IRS Filing Delay May Impact Some N.C. Taxpayers
Date: January 25, 2011
Due to technical issues at the IRS, individual income taxpayers who itemize deductions on their federal tax returns will need to wait until Feb. 14 to file their income taxes with the Internal Revenue Service and the N.C. Department of Revenue.
The IRS needs extra time to reprogram its processing system for tax code changes passed by Congress in late December. The delay will affect people who itemize deductions on the federal Form 1040 Schedule A, as well as other deductions like state and local sales taxes.
Taxpayers who take the standard deduction can file as soon as they have all the information required to complete their returns.
Taxpayers who should wait until Feb. 14 include:
- Those who itemize deductions on the federal Schedule A. Those deductions typically include mortgage interest, charitable donations, state and local taxes and medical/dental expenses.
- Those who claim the higher education tuition and fees deduction, which covers as much as $4,000 of tuition and fees to a post-secondary institution (college, community college or university).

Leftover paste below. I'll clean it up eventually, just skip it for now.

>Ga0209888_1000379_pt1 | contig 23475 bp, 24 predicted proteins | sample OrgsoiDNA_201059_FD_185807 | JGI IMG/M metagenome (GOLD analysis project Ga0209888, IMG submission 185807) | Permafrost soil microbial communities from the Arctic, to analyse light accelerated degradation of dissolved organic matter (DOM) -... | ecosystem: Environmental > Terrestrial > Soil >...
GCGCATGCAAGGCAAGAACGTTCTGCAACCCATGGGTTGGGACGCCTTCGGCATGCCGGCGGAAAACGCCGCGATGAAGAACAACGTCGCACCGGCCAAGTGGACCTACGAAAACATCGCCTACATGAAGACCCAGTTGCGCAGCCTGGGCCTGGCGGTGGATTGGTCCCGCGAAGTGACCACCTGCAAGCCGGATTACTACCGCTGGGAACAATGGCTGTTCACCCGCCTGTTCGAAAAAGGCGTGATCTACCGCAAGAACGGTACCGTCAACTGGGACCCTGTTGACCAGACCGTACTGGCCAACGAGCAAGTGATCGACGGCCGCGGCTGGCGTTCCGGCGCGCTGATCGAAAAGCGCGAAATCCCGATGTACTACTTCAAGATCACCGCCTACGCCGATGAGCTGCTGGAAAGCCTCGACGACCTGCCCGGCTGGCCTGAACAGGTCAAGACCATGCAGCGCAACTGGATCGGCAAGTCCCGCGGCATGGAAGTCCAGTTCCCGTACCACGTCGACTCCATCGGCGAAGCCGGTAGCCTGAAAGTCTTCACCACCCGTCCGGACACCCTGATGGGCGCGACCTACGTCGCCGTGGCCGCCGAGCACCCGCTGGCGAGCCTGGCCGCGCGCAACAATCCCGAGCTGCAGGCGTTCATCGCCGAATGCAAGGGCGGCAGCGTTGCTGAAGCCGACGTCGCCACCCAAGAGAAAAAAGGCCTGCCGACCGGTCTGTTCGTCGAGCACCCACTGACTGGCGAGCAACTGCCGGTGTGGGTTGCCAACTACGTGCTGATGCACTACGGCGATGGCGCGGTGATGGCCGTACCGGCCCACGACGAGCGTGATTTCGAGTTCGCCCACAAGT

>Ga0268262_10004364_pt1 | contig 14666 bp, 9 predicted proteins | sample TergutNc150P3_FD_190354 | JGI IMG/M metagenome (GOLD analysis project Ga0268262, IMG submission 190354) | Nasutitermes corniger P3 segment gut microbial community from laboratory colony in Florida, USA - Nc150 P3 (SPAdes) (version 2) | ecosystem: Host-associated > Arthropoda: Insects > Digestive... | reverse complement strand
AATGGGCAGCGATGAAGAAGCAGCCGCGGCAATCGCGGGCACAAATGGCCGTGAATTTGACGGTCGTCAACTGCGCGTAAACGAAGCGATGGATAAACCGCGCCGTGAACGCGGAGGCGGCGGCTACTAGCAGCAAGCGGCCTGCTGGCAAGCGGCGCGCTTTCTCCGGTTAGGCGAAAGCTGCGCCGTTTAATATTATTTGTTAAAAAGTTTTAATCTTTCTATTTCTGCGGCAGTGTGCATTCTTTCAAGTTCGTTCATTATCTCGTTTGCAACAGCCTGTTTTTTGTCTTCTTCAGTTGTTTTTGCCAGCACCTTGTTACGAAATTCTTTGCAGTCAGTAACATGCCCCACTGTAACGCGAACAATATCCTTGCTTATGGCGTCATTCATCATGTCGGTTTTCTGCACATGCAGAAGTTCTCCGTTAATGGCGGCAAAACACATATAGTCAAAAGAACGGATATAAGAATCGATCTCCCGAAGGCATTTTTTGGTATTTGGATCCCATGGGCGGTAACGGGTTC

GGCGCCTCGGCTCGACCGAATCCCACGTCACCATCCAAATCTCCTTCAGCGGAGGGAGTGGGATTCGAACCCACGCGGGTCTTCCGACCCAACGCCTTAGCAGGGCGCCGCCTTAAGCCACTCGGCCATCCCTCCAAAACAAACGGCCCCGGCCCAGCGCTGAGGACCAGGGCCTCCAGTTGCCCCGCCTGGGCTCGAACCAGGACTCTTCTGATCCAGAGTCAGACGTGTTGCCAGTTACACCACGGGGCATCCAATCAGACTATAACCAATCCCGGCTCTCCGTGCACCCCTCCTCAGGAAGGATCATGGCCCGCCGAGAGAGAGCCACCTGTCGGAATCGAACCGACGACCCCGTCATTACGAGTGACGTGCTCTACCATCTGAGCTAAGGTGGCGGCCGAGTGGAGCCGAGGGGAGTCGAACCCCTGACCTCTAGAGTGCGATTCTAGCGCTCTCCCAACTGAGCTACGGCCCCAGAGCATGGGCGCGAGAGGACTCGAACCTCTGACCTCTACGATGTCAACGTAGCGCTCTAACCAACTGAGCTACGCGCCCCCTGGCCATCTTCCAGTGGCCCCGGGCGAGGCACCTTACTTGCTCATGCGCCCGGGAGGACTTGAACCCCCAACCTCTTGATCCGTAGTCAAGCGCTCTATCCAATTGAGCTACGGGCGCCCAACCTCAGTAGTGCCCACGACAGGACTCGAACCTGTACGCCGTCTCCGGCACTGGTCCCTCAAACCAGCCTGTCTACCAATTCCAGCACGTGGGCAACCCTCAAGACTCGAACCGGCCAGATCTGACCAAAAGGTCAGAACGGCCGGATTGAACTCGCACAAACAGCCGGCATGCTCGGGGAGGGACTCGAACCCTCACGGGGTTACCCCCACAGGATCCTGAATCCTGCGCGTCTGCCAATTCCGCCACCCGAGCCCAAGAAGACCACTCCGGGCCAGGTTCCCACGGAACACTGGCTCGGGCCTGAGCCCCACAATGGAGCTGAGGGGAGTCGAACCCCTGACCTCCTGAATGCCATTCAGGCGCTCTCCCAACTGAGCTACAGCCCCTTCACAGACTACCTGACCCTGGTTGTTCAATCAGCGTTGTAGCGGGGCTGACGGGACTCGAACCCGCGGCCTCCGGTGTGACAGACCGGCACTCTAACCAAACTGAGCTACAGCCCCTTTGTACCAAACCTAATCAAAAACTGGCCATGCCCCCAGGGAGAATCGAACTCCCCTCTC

Affected taxpayers can begin preparing their returns. Many software providers and tax preparation professionals are now accepting these returns and will hold them until the IRS begins processing them on Feb. 14.
Filing error-free returns is the best way to have your tax returns processed and receive your refunds quickly. North Carolina refunds will be delivered within 45 days of when the return is received by the Department of Revenue, except for returns with errors or that are subject to review.
Here are some tips for filing returns without error:
- File your federal and state tax returns at the same time. The IRS reviews your return when submitted electronically and will notify you of any obvious errors. Failure to file both returns together may require some taxpayers to amend their North Carolina return if the IRS detects any errors.
- File electronically and request direct deposit of your refunds. Electronic filing includes a check of your math, which can help you avoid errors.
- Don’t file until you receive all your tax documents (W-2s, 1099s, etc.). Employers and other institutions are required to mail out W-2s and other documents by Jan. 31. If you file without some of those documents, you increase your chances of having to file an amended return or having your return reviewed for errors.
Click here to review information on the IRS delays.
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